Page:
The development of optical transceivers and their future
Nowadays, when we look at the product- and funcionalityrange of optical transceivers , we owe it to a long technical development.
Since the beginning, all transceiver specifications are defined under non-proprietary standards of the Multisource Agreement (MSA) of the SFF Committee. This allows intercomptability of products from different manufacturers.
At the beginning of the development of optical modules, only modules that had to be soldered into the hardware existed. These transceivers came in the 1x9 SFF format and were first used in 1999.
The maintenance of these modules was extremely time-consuming, a better solution was needed.
From now on, the development of optical modules split into two areas. In fixed and removable (hot-pluggable) optics.
In 2000, the first interchangeable module has been developed : The GBIC (gigabit interface converter) transceiver. It has a duplex SC connector and can be used at distances of up to 160KM.
This technological development offered many obvious advantages: In addition to simplifying maintenance, a network for the "pay as you grow" principle has now been established. By pluggable modules the user was easily able to subsequently increase the bandwidth on a network. The introduction of the GBIC modules by many large network manufacturers started the large spreading of this transceiver.
Unfortunately the GBIC module still had one major drawback: The size. The port density and thus the overall network performance declined significantly. Furthermore, for operators of large networks, such as Telecommunications providers, it was not necessary to upgrade the ports later on. In 2001, the actual fixed optics have appeared on the market: 2x5 SFF and 2x10 SFF. These transceivers are substantially smaller than the GBIC. This was now possible by the newly introduced LC duplex connectors and the resulting smaller PCBs (Printed Circuit Boards ) are possible and among other things. SFF optics are currently also still widespread very far. Today they are used, besides the building wiring, in most EPON ONU hardware and have been obtained strongly in importance by the proliferation of EPON networks again.
But in LAN and MAN networks only replaceable modules are used since the introduction of GBICs.
In the year 2002, the form factor SFP (Small form-factor pluggable) was put on the market. This contained a lot of advantages over the GBIC. It has an LC Duplex connector so that the entire design of the transceiver has been reduced to about a half of the GBIC module. This also accounted for the resulting disadvantages of dwindling port density and overall performance. All network manufacturers use SFP modules for entry-level devices or floor distributors till now on.
With the increasing demand for bandwidth an important step in the development of optical data transmission was made. In the year 2005, the first XENPAK modules were developed. These transceivers provide transmission rates up to 10 Gigabits. The Transmission works with an XAUI interface over 4 channels á 3.125 Gigabit. Thereby the bandwidth of the networks could be increased significantly. Ultimately the disadvantages of the technique predominated. High production costs, a too great design, which again led to lower port density, and the relatively high power consumption of up to 10W per port, could not cover the needs of the customers.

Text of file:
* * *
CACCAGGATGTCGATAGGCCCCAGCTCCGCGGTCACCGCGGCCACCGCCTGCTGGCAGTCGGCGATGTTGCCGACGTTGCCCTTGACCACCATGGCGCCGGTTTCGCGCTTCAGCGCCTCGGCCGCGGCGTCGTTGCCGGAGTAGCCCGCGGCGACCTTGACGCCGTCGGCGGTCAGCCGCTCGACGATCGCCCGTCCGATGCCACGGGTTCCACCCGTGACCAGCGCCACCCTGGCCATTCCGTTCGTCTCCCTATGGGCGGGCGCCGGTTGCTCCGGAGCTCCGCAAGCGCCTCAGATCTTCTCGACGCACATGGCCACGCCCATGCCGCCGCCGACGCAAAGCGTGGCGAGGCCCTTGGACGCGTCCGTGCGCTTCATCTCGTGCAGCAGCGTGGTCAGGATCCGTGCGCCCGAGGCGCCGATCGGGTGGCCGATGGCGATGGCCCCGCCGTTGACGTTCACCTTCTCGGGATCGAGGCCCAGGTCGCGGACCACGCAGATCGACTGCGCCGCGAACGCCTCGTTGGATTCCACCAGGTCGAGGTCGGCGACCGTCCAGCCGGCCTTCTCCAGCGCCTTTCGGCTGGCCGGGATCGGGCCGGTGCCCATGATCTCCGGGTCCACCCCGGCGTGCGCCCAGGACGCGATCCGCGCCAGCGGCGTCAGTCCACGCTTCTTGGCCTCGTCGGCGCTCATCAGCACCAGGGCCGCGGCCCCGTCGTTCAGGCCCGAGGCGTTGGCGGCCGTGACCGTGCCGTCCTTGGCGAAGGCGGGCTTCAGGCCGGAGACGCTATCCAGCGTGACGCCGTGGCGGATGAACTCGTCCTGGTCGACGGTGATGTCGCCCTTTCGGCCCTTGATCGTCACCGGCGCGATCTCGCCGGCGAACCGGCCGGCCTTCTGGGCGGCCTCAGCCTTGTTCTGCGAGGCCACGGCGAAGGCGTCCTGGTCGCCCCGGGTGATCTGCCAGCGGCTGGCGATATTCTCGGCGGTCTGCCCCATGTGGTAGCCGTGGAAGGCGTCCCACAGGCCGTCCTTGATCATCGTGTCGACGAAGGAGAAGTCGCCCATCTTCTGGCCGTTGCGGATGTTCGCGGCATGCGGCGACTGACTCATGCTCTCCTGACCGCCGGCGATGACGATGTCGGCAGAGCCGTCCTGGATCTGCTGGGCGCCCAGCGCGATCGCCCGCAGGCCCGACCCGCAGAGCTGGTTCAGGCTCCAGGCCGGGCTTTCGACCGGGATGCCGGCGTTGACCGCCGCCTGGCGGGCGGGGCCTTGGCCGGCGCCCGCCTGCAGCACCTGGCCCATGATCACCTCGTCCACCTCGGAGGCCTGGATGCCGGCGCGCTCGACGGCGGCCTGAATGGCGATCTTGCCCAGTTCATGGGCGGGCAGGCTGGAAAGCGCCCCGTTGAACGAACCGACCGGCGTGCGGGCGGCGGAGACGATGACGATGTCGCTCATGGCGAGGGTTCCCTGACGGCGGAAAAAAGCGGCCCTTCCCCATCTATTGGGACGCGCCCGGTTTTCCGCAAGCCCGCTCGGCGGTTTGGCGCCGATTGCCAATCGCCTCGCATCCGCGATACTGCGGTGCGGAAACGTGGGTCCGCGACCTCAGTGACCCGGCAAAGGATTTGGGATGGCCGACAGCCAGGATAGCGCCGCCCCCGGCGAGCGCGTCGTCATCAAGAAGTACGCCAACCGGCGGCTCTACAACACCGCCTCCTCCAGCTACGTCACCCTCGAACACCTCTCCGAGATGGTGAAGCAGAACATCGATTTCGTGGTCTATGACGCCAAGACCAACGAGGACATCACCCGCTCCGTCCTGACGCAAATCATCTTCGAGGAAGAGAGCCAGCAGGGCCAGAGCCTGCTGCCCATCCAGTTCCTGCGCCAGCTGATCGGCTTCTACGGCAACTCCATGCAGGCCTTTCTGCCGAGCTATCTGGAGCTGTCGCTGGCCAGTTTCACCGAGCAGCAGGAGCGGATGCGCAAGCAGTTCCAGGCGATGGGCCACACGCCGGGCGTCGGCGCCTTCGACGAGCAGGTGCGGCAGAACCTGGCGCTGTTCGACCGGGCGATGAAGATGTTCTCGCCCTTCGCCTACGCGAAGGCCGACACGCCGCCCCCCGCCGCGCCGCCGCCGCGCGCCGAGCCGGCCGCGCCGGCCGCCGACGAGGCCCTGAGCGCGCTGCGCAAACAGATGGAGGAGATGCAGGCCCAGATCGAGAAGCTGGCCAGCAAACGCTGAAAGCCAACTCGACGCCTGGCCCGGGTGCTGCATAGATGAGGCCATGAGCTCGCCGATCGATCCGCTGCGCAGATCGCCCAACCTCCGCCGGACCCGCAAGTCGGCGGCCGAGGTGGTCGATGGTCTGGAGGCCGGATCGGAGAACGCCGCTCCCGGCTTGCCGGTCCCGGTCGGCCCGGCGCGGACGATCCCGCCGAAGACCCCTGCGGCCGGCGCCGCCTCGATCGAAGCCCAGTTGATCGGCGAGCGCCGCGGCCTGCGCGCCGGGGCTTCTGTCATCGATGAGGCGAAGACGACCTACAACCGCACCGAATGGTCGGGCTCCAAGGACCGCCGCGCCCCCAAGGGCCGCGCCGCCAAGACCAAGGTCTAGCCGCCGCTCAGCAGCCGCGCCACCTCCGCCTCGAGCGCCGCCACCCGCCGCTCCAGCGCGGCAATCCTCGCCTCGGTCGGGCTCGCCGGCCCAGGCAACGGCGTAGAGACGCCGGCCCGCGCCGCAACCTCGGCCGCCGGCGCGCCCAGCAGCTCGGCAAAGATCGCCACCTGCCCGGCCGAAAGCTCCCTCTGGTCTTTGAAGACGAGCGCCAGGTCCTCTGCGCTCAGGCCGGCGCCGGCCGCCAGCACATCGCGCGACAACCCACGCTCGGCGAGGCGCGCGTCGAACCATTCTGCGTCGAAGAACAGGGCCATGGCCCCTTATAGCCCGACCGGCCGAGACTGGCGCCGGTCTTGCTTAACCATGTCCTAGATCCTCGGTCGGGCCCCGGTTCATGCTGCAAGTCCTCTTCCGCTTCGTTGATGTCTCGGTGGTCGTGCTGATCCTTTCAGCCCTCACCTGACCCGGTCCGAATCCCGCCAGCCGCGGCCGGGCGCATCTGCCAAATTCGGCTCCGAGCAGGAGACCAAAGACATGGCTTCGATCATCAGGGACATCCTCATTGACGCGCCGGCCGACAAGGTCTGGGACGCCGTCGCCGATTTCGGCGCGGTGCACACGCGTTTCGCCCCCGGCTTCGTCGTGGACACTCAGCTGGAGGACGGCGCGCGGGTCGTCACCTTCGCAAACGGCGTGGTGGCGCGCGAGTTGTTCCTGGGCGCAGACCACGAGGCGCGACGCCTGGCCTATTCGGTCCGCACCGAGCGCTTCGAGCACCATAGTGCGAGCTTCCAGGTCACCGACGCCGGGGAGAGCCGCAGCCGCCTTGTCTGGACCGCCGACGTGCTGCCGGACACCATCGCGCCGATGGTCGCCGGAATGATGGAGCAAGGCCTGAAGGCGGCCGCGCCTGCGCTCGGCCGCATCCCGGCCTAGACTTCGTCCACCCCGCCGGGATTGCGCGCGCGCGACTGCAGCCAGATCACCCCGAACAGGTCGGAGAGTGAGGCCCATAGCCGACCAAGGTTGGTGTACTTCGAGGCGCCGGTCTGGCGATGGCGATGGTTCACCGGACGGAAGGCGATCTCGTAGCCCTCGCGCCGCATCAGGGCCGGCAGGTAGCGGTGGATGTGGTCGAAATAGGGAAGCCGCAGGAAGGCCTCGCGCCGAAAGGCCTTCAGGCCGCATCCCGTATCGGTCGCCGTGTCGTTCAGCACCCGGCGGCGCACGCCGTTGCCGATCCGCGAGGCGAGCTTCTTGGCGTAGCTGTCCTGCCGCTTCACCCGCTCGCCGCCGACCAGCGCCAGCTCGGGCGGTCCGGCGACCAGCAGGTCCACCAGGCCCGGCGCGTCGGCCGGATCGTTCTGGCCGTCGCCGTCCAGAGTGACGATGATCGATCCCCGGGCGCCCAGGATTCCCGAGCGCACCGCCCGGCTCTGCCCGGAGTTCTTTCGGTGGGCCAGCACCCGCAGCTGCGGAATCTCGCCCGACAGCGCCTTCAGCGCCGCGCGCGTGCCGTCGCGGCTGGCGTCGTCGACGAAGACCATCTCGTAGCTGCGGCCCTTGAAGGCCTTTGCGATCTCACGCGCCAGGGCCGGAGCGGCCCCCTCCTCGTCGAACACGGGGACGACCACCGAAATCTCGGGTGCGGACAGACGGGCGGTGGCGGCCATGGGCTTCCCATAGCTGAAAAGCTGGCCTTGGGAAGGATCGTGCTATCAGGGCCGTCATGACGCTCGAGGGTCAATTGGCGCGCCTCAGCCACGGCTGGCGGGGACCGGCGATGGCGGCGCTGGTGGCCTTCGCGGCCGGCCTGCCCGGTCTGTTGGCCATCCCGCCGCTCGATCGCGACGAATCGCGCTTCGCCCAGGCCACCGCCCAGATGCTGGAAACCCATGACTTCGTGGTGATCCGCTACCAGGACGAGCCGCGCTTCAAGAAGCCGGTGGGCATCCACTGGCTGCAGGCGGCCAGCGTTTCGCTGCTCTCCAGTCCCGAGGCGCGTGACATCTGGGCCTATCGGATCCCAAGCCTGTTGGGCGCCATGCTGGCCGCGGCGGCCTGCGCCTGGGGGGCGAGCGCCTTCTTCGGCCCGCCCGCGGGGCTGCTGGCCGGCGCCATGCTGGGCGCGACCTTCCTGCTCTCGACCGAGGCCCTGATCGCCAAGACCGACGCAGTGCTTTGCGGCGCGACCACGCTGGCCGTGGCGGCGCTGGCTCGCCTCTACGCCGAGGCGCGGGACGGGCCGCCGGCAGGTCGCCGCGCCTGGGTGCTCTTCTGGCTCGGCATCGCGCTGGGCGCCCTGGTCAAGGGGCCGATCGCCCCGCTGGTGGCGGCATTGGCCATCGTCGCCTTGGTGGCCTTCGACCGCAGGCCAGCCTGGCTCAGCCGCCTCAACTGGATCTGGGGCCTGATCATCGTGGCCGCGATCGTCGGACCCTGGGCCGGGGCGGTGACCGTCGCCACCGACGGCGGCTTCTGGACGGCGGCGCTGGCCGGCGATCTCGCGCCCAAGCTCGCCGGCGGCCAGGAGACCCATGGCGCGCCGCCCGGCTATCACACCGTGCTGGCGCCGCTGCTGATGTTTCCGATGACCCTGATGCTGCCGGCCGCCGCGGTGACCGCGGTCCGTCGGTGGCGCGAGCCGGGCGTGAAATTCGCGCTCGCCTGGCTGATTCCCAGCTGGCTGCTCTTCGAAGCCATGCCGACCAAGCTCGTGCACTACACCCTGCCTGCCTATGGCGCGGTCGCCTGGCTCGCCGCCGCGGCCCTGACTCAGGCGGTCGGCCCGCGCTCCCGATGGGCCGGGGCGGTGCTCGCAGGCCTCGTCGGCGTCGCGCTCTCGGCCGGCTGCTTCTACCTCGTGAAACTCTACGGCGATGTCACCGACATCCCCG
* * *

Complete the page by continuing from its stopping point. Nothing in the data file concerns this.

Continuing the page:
As the successor, in the year 2006, the X2 transceiver was published. Like the XENPAK transceiver, the X2 module has an electrical interface. The differences were minimal, but the next decisive step should not be long in coming.
In the year 2007 the first XFP transceiver was published. This offered significant advantages in the 10 Gigabit networking. The transmission is no more realized with four, but only through one serial channel. By that the PCBs could be significantly reduced, so the LC duplex connector could also be used with the XFP. These modules are only slightly larger than an SFP module, which finally brought an increase in port density 10 Gigabit networks. Furthermore, the power consumption, similar to an SFP, is only up to 3.5W.
The final stage of development in the 10 Gigabit transmission form is the SFP+ transceiver. This offers other minor improvements over XFP modules. The power consumption and the size could be further reduced. SFP+ is now the standard form factor for 10 Gigabit networks with all major network equipment.
In 2011, the first QSFP modules came on the market. This allowed a transmission of 40 Gigabit with a hot-pluggable module for the first time. The speed is achieved by four internal 10 Gigabit CWDM channels. The modules are slightly larger than a XFP transceiver and have a tab in the length of the module to be able to remove it from the hardware. QSFP transceivers also have a MPO/MTP connector.
Today there are two variants of these modules. The QSFP-SR , with a range of up to 150 meters on OM4 fibers, as well as the QSFP-LR, with a range of up to 10KM over OS2 fibers. The standards for QSFP-ER , with a range of 40KM, already exist. The BlueOptics will launch this QSFP -ER transceiver in the fourth quarter of 2014 as one of the first manufacturers worldwide.
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